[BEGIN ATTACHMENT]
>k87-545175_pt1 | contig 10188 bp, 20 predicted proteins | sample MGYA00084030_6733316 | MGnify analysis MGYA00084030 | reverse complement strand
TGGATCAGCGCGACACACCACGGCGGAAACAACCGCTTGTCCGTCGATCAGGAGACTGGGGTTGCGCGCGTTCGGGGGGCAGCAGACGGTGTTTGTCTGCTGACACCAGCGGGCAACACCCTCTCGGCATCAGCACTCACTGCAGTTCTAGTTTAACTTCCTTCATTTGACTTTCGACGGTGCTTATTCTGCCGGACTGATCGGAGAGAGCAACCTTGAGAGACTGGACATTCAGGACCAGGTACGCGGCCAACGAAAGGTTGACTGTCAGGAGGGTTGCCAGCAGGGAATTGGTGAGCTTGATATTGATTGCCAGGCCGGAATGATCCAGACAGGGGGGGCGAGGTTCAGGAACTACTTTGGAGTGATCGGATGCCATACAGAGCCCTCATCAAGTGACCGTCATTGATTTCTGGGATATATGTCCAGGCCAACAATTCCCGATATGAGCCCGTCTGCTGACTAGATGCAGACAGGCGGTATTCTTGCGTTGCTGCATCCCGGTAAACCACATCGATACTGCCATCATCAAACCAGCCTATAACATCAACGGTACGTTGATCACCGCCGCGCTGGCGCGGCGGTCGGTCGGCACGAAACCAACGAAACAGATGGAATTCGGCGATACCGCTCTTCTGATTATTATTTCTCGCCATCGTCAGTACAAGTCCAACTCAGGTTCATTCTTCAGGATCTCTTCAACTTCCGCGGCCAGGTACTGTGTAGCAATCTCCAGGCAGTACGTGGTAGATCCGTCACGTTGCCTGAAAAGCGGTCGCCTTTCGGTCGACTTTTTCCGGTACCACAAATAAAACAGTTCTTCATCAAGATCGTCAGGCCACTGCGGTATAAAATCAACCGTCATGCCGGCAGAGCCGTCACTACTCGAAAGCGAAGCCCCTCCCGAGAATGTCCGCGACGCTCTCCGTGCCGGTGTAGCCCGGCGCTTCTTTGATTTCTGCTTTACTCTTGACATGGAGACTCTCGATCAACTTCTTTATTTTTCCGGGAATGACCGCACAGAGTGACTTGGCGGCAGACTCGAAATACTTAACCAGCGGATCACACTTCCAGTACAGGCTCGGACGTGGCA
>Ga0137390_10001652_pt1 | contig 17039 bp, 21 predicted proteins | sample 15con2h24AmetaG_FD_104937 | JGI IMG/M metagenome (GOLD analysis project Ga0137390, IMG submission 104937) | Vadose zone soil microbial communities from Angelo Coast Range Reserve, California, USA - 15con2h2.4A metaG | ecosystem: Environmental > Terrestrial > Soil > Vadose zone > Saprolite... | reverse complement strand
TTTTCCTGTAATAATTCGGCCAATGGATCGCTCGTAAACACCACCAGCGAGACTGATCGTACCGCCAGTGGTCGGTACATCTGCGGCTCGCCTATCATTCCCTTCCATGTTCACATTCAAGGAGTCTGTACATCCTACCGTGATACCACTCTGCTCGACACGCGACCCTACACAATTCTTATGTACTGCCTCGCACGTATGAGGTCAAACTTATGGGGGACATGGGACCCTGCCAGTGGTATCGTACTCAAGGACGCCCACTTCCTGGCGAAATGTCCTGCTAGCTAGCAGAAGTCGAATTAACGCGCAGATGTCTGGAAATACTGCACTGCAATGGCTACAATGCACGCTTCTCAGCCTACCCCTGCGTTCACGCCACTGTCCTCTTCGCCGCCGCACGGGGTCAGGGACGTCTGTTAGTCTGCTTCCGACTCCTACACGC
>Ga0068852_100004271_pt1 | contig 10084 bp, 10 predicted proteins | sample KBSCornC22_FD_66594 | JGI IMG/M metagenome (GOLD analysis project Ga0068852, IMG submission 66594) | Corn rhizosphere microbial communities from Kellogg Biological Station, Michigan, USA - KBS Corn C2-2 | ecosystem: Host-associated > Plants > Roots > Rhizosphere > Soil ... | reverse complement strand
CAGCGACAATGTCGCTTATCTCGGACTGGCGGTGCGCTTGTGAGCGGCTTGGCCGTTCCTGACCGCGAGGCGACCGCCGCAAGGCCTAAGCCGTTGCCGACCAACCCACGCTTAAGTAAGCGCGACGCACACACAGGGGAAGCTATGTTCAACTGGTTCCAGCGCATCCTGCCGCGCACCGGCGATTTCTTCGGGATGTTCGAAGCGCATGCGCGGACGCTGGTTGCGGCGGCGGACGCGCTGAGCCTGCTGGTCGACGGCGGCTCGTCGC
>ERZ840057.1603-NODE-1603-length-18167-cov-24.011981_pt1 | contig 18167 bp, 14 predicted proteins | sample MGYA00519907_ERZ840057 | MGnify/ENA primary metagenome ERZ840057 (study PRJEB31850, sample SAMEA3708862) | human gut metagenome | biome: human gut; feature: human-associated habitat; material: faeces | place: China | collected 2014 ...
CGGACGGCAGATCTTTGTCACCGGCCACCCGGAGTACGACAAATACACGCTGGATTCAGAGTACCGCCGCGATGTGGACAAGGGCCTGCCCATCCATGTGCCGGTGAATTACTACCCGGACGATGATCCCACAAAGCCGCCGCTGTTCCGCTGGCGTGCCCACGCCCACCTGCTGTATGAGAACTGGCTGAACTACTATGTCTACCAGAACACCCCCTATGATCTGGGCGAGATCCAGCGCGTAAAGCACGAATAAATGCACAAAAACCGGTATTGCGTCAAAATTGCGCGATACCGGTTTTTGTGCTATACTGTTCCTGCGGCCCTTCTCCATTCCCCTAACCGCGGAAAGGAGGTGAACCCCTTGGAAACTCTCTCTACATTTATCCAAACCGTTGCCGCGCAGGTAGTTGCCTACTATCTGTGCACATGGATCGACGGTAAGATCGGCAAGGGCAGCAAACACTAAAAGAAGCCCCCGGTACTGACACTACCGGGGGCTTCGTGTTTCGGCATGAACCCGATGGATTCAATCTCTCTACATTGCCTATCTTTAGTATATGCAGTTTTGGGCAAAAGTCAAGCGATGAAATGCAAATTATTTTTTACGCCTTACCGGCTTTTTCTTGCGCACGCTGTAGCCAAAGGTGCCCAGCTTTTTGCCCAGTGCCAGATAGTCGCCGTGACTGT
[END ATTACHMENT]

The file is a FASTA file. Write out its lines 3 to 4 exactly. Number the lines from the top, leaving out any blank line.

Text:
>Ga0137390_10001652_pt1 | contig 17039 bp, 21 predicted proteins | sample 15con2h24AmetaG_FD_104937 | JGI IMG/M metagenome (GOLD analysis project Ga0137390, IMG submission 104937) | Vadose zone soil microbial communities from Angelo Coast Range Reserve, California, USA - 15con2h2.4A metaG | ecosystem: Environmental > Terrestrial > Soil > Vadose zone > Saprolite... | reverse complement strand
TTTTCCTGTAATAATTCGGCCAATGGATCGCTCGTAAACACCACCAGCGAGACTGATCGTACCGCCAGTGGTCGGTACATCTGCGGCTCGCCTATCATTCCCTTCCATGTTCACATTCAAGGAGTCTGTACATCCTACCGTGATACCACTCTGCTCGACACGCGACCCTACACAATTCTTATGTACTGCCTCGCACGTATGAGGTCAAACTTATGGGGGACATGGGACCCTGCCAGTGGTATCGTACTCAAGGACGCCCACTTCCTGGCGAAATGTCCTGCTAGCTAGCAGAAGTCGAATTAACGCGCAGATGTCTGGAAATACTGCACTGCAATGGCTACAATGCACGCTTCTCAGCCTACCCCTGCGTTCACGCCACTGTCCTCTTCGCCGCCGCACGGGGTCAGGGACGTCTGTTAGTCTGCTTCCGACTCCTACACGC